Designing for multiple screen sizes can seem complicated, difficult, and time-consuming. Learn how size classes, dynamic type, and UIKit elements help your app to scale elegantly, save you time, and make your app look amazing on whatever device people are using.
So, designing for iOS used to
be a lot more simple.
There was only one phone.
We now have three different
screen sizes for iPhone and
three iPad sizes, with different
orientations, and split screens,
and multitasking screens.
And that might seem like a lot
of different screen sizes to
consider, but there's a basic
framework for designing and
building your app that
simplifies the process.
This will save you time and your
app will look great regardless
of what device people are using.
The key things to consider are
organizing your screens into
size classes, using Dynamic
Type, and taking advantage of
standard UI elements.
And all of these things are
meant to make it easier for you
to design and build your app.
So, first let's take a look at
All screen sizes -- all iOS
screen dimensions fall under one
of two size classes, compact or
And an easy way to think about
this is that the narrower screen
widths are compact size, like an
And a wider screen widths are
regular like the width of an
If you stack all of the screens
on top of each other, in both
portrait and in landscape
orientations you can see that
size class applies to both width
The goal of creating these two
size classes is so that layouts
will be flexible and elements
will adapt relative to their
So let me give you a couple
examples of what that might
potentially mean for your
The iPhone 7 Plus in landscape,
falls under regular width, which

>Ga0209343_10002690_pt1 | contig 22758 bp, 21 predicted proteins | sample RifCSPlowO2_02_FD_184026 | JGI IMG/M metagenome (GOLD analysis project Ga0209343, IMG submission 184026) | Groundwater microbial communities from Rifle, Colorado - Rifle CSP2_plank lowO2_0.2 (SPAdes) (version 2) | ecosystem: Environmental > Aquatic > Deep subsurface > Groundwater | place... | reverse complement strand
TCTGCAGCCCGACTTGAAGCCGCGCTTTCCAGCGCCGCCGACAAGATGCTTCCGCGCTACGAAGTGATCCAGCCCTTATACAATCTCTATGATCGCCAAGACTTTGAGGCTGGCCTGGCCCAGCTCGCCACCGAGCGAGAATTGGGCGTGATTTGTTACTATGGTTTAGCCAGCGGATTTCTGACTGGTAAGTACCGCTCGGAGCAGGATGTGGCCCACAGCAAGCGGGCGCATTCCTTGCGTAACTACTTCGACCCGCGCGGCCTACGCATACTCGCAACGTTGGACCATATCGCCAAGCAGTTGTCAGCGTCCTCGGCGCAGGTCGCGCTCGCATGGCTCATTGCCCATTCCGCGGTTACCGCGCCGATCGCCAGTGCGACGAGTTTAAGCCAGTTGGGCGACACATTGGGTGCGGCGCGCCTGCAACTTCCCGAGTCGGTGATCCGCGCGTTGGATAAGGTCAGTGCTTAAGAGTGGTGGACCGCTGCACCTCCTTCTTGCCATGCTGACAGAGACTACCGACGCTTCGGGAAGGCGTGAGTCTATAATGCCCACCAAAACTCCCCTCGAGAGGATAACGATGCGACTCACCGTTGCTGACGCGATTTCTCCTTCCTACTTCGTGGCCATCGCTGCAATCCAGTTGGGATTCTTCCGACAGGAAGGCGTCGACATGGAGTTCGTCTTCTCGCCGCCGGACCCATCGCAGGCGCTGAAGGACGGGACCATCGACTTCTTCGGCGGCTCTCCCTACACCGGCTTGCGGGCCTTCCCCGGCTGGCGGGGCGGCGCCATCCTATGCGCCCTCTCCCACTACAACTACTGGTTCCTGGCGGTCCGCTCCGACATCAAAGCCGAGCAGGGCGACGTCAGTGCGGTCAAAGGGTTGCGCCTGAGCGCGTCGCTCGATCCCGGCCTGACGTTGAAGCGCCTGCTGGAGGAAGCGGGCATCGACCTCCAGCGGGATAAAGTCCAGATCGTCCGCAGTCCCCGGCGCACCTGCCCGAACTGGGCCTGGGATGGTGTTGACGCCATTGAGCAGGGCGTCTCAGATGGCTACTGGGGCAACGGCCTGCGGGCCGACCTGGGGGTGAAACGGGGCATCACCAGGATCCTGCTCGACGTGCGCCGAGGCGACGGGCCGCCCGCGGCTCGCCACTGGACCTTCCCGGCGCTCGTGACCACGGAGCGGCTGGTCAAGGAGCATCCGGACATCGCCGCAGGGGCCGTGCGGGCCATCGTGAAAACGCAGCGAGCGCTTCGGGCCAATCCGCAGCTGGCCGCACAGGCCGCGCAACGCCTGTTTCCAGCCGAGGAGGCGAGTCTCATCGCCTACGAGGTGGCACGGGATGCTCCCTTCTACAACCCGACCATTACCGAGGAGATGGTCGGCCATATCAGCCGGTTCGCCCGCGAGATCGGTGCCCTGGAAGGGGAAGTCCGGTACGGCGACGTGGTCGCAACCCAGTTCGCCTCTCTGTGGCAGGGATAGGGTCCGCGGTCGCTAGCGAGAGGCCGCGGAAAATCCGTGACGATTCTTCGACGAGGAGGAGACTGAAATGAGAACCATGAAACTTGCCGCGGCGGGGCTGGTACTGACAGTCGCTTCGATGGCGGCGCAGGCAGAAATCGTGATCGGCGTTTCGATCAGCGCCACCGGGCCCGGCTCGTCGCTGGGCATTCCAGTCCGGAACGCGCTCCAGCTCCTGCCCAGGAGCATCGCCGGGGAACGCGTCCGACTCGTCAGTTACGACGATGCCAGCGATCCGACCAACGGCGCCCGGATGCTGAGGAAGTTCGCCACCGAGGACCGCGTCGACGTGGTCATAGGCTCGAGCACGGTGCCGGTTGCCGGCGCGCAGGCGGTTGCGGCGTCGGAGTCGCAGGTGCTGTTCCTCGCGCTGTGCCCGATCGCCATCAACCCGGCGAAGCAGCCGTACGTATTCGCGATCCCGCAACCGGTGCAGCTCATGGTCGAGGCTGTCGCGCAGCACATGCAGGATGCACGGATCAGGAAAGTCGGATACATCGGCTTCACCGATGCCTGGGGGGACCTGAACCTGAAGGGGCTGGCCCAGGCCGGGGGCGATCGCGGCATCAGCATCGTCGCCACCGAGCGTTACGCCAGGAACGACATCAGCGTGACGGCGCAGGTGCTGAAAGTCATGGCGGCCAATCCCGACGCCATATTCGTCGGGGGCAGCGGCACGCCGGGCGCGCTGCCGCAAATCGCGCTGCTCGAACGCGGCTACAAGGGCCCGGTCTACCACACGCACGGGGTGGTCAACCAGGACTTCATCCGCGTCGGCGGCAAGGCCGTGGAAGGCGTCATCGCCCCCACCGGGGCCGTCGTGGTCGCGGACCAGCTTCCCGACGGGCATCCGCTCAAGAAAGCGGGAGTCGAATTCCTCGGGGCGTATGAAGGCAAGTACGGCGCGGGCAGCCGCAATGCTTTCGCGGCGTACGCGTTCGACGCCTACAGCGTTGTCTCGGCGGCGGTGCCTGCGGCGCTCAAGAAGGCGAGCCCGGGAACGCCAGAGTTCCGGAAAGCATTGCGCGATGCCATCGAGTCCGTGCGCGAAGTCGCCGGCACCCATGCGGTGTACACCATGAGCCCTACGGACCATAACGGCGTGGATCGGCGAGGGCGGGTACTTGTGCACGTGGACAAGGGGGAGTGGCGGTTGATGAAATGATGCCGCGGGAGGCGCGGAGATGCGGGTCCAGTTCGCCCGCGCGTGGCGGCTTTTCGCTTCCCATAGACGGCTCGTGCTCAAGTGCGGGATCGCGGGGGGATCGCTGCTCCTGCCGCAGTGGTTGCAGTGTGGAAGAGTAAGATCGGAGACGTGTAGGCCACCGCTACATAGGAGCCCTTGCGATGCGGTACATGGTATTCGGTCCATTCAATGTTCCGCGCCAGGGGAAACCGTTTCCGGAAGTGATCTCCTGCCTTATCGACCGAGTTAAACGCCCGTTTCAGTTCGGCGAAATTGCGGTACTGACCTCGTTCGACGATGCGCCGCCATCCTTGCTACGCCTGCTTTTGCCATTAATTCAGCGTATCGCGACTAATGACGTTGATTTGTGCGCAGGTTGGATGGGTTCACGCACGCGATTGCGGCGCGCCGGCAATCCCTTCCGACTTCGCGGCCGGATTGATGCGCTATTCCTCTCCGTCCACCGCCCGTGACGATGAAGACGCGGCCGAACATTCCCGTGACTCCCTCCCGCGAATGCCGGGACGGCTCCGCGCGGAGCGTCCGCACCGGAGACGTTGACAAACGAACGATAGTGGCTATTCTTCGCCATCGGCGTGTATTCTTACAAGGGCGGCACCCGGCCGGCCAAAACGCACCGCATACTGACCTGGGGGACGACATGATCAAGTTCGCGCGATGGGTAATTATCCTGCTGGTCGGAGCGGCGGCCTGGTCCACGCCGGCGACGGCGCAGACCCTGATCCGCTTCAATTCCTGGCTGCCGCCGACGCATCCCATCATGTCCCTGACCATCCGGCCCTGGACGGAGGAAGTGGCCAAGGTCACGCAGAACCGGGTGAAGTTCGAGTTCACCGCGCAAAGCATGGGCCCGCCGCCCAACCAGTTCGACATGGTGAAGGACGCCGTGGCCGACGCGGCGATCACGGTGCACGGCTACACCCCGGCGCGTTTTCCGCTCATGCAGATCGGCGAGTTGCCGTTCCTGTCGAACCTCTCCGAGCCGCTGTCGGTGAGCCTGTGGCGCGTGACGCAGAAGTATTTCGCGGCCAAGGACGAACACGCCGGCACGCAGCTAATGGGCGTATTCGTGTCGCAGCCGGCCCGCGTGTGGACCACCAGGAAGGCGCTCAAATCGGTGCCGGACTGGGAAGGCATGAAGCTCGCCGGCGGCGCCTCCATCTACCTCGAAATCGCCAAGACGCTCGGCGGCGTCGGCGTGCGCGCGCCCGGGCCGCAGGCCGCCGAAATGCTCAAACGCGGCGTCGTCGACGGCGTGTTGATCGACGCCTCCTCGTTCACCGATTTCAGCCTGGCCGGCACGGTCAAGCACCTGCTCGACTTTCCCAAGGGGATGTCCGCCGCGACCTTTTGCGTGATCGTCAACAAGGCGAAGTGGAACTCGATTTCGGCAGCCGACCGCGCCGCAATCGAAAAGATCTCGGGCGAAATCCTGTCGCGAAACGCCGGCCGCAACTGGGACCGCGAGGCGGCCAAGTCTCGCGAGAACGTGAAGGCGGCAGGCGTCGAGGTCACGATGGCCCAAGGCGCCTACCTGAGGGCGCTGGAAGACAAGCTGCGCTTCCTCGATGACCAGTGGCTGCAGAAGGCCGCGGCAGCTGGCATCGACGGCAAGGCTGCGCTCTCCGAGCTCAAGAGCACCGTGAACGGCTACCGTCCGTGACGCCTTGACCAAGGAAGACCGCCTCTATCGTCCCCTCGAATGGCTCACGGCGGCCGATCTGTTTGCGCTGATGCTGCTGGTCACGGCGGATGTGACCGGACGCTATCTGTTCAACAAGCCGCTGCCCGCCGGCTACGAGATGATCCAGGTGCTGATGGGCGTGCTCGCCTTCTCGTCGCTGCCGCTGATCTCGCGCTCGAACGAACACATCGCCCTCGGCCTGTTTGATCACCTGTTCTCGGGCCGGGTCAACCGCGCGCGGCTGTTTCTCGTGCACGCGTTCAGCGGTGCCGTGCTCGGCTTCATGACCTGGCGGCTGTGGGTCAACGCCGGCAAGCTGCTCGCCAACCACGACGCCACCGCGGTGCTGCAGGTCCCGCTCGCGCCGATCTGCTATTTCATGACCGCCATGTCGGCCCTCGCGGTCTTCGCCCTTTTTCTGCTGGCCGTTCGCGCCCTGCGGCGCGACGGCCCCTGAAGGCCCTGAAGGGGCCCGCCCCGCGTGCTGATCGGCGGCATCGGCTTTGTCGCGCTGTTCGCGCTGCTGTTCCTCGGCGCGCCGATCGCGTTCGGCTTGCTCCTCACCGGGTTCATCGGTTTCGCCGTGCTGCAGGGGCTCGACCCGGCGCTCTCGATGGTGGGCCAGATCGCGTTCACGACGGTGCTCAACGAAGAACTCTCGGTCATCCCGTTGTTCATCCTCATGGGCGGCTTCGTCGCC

allows it to use Split Views
like all of the iPads.
And the two smaller phones in
landscape are compact in both
width and height.
This means they will get shorter
landscape bar heights than the
standard height that you see in
Screen widths also define UIKit
margins and margin, the margin
widths can either be standard or
like this iPad generous for
But in this example and a lot of
other cases, text, if text went
edge to edge with the UIKit
margins then the lines of text
would be too long making it hard
for the eye to jump down when
you get to the end of a line.
So, we use readability margins
to restrict the line lengths on
These margins are flexible
because they can vary with the
And smaller text needs more
narrow readability lengths, and
larger text can have longer
And if you're using Dynamic Type
with readability margins, then
people using your app will have
a much more comfortable reading
So, let's talk more about
Dynamic Type, what it is and how
it can help people use your app.
Dynamic Type are predefined text
styles that can be scaled on a
device so that people can see
text at a size that is most
comfortable for them.
And there are a lot of people
who find text in their apps to
be way too small to read.
So, using Dynamic Type will
automatically allow text to
scale up or down without
compromising your layout.
And it also makes opting in
Accessibility Settings for even
larger type, much easier.
It also makes localizing your
Your text will adjust the
lettering, or line height based
on the height of the characters.
So using these features will
only make it easier for more
people to use your app.
So, this is our Dynamic Type
And this year, we've made some
adjustments to our existing text
styles by increasing the weight
of Title sizes from light to